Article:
Both Stewart (1984) and Harvey (2005) stated that there is always “an abstract projection of the body upon the natural world.” This is indeed a valid argument as human body is always used to depict the geographical features of the nature. In the mythology of world creation from a different version, there is always a primeval giant who sacrifices their body parts and transforms them into natural environment and various life forms. Munn (1984) suggested that we view the land as the ancestor’s body, where the ancestor buried, and so the ‘place-name is the ancestor’s proper name’. This is probably one of the factors to produce the feeling of ‘sense of place’ and why Paul Nash called the natural place “the genius of loci”, in which he believed spirit existed in the landscape. The presences of ancestors are now in the form of places. This explained why places could also be seen as persons in animism.
In The Timaeus, Plato (1888) suggested the cosmos is a living organism and is a copy of the transitory world of “becoming”. Based on this, Stewart (1984) added that there are abstract qualities of human ”nature” and physical aspects of the universe, while Napier (1870) suggested that these human characters are illustrated in all departments of nature and Tyler (1913) thought this is a ‘widespread human predilection’.
These abstract qualities of human nature are shown in many landscape paintings. There are a number of artists who have depicted the nature with human features. In Paul Nash’s World War I portrayals of the battlefields, the trees always look like body parts of corpses, which resonate with his experience of the war. Similar kind of nature-human hybrids can also be found in the landscape work of Graham Sutherland, but in a more ambiguous way. In his painting 'Green Tree Form: Interior of Woods', the wood looks as if a body of unknown creatures lying on the ground. It acquires the human features like legs or the curve of a lying body with the non-human elements, creating sense of uncanny.
Landscape as a Product of Culture
Jung (1995) and Frazer (1860) believed that the nature myths were created for the primitive people to deal with the ignorance and fear of the nature. Schama (1996) stated these myths, memories and obsessions shaped our ‘landscape tradition from the product of shared culture’. Gibbons (2007) wrote ‘Memories are linked to imaginary objects and images…for the easy retrieval of information or experience.’ We will always see things more than it actually is. In the book ‘Landscape and Memory’, Schama (1996) wrote, ‘Landscapes are culture before they are nature; constructs of the imagination projected onto wood and water and rock.…once a certain idea of landscape, a myth, a vision, establishes itself in an actual place, ….becoming….part of the scenery.’ In Dion’s art projects such as ‘The Tale of Two Seas’ and ‘Tate Thames Dig’, the process of cataloging and displaying also reminded us that our ideas about nature are always part of culture, which responded to Rugoff (2000)’s statement ‘nature’ is a culture invention and our whole idea of ‘culture’ is fiction.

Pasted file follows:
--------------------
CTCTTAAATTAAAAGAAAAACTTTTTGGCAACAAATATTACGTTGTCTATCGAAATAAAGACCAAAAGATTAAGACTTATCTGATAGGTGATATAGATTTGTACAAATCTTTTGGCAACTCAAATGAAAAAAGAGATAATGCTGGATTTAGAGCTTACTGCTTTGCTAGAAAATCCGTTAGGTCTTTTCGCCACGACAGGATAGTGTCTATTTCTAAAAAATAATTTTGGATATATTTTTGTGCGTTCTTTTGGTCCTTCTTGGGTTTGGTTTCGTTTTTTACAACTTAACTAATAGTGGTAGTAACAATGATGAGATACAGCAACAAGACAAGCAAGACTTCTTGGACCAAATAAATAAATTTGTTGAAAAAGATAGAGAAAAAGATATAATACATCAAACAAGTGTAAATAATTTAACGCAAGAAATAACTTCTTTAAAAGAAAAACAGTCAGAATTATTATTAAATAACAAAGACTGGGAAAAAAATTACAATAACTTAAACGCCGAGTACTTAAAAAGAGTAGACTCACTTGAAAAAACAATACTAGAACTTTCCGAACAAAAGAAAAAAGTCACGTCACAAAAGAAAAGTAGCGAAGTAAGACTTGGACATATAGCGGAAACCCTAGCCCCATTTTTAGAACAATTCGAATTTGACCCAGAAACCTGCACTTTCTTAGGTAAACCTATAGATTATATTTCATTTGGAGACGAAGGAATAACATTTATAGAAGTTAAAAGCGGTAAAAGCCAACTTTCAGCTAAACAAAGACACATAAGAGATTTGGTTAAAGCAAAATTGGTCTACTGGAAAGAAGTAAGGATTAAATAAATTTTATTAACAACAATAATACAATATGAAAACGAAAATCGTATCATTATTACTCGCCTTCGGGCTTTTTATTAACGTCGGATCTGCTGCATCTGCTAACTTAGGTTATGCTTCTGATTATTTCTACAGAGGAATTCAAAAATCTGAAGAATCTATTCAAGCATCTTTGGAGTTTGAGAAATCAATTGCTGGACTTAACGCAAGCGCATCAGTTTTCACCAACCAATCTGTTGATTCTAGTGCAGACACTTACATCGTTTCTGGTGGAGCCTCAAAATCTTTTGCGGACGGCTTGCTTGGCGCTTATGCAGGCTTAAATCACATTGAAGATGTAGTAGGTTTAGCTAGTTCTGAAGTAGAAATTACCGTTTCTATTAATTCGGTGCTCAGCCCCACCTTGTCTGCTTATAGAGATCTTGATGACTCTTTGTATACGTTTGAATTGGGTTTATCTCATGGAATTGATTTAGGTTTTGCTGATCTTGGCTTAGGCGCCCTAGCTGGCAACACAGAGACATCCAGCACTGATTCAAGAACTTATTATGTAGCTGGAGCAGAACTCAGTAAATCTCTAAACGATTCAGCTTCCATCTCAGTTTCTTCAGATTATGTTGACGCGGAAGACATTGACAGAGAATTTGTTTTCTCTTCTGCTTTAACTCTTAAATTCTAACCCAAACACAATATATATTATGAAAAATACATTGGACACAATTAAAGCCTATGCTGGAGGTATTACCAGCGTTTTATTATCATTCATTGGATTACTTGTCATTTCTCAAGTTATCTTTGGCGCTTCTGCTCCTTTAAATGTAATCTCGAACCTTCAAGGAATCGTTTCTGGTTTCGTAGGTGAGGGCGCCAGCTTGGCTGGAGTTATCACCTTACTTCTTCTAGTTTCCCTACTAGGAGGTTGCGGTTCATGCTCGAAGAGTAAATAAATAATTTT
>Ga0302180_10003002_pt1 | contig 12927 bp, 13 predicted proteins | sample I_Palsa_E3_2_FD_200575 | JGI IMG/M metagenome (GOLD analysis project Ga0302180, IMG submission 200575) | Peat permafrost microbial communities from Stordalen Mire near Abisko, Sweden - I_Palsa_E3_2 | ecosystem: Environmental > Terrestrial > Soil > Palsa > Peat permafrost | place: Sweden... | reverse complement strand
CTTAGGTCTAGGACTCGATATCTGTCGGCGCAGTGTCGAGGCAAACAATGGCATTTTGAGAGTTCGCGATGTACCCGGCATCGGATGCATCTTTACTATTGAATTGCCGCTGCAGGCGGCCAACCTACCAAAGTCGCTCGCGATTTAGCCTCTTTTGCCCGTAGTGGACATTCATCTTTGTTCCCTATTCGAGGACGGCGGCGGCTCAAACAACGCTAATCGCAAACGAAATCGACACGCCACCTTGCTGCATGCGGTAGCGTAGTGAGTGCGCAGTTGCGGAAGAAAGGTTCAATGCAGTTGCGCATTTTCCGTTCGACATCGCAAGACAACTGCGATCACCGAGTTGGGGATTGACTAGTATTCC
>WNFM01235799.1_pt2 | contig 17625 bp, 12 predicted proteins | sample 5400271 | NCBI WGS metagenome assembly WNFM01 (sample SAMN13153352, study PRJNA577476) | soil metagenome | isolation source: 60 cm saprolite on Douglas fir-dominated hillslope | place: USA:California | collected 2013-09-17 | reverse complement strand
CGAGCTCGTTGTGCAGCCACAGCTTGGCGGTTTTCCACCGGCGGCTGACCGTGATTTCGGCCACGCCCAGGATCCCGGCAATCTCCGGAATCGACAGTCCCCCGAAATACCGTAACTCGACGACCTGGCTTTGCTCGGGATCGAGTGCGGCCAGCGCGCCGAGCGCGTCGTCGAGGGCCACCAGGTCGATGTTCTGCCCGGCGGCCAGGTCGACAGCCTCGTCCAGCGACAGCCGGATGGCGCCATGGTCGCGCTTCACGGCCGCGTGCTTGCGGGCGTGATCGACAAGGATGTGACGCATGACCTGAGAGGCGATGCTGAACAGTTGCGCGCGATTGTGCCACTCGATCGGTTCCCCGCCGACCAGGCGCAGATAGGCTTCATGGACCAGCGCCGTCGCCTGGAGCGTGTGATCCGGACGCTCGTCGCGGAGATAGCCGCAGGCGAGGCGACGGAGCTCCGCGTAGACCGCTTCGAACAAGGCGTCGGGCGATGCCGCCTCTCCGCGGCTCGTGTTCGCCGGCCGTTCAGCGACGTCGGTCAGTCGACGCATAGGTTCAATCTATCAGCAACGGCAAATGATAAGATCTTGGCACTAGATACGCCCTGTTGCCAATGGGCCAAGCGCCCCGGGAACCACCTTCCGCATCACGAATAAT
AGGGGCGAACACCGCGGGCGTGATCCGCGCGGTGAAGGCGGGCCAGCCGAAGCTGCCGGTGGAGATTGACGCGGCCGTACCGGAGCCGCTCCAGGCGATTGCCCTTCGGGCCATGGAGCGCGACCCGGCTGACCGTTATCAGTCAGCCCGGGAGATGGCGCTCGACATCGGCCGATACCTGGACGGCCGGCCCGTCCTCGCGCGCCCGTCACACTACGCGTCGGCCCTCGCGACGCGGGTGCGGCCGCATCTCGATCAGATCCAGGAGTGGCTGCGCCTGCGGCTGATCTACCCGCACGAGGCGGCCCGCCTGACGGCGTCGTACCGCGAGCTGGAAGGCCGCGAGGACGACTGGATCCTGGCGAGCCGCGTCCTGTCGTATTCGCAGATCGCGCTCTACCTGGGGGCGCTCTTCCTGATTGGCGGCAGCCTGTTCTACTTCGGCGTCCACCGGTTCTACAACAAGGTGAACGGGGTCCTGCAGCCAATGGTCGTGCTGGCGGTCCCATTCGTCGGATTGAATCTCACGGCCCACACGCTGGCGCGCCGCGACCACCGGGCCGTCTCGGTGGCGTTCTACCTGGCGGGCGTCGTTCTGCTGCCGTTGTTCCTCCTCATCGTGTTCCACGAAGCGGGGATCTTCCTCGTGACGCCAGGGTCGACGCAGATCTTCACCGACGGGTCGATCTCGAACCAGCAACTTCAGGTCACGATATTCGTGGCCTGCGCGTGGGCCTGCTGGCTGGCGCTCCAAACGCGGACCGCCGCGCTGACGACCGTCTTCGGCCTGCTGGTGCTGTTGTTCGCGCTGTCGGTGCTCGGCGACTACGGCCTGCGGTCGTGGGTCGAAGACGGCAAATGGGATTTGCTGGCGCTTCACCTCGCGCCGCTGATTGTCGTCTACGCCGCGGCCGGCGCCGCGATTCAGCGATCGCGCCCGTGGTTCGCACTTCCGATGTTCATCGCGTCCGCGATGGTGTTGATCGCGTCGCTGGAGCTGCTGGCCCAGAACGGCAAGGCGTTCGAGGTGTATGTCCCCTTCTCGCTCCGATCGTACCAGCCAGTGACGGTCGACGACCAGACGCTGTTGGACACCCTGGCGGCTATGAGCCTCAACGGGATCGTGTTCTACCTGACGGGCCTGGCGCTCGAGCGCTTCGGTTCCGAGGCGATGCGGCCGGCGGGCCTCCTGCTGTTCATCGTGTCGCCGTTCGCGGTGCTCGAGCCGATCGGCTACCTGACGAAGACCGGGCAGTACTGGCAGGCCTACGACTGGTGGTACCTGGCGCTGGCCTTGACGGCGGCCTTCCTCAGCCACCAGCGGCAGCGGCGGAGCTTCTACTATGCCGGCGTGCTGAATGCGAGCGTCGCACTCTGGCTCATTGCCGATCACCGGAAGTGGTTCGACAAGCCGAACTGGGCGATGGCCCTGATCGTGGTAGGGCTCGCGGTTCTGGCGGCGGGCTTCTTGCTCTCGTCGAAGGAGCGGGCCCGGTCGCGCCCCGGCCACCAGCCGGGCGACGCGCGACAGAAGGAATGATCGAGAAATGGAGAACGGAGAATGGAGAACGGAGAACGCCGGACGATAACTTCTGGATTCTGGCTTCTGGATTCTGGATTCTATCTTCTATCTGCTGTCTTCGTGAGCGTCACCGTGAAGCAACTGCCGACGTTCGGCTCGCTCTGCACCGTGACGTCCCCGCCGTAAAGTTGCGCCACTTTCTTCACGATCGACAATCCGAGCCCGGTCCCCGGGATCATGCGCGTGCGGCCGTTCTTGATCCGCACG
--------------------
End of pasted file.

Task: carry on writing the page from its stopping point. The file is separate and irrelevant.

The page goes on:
Figure 11: ‘Tate Thames Dig’ by Mark Dion, 1999
Figure 12: ‘Tate Thames Dig’ by Mark Dion, 1999 (Detail)
And the most fascinated part is that the forests always regenerate and proceed, and what happened will happen again. George Shaw (2011) once said the landscape absorbed time. It is the ‘landscape of forgetting and of the forgotten’. Shaw (2018) explained further that everything is consumed by the present tense because we are the present tense. In the tradition of landscape, this contemplation of the present tense becomes tangible. The past, present and future events are witnessed by the nature. The famous 19th-century journalist Wilhelm Heinrich Riehl wrote that ‘a village without a forest is like a town without any historical buildings’.
In the end of Freud’s life, he chose to die in his study room surrounded by ‘his ancestor’s choice’. Burke (2007) saw this as an imagery of nostalgia or a kind of homecoming that Freud returned in death to ‘memories of an idyllic past’. Turner (2007) also suggested that the bell krater which holds Freud’s ashes is womb-like, he also claimed that Jones (Freud’s friend) suggested Freud saw death as ‘a reunion with a loved mother’. To me, Freud was returning to the nature through the surrounding of historical and mythology antiques.
‘The work of art defined as an experience turns out to be a Gestalt of the highest degree.’ (Arnheim, 1968). Therefore, the work of art will always be the remnants of our past and the projection of our personality. Arts are all about metamorphoses. Nature and culture are like body and soul. We project our experiences and memories to the nature We view other living things, objects and places as personages, and in return they echoed back in evolved forms as the fictional creatures in arts. All these antiques, artworks or even specimens are not only the cultural products that illustrate our ideas of the nature, but also the mental representation of what we experience inside. I wonder if this could also happen on functional objects that are artificial and not from the nature. There will always be a way to trace back their origins, but also resonate with the present at the same time, and proceed in the future. That is how a work associates with the creator’s personal experiences and creates a new context and connection with other individuals – with their metamorphic forms that allow memory to be in flux, providing spaces for others to interpret.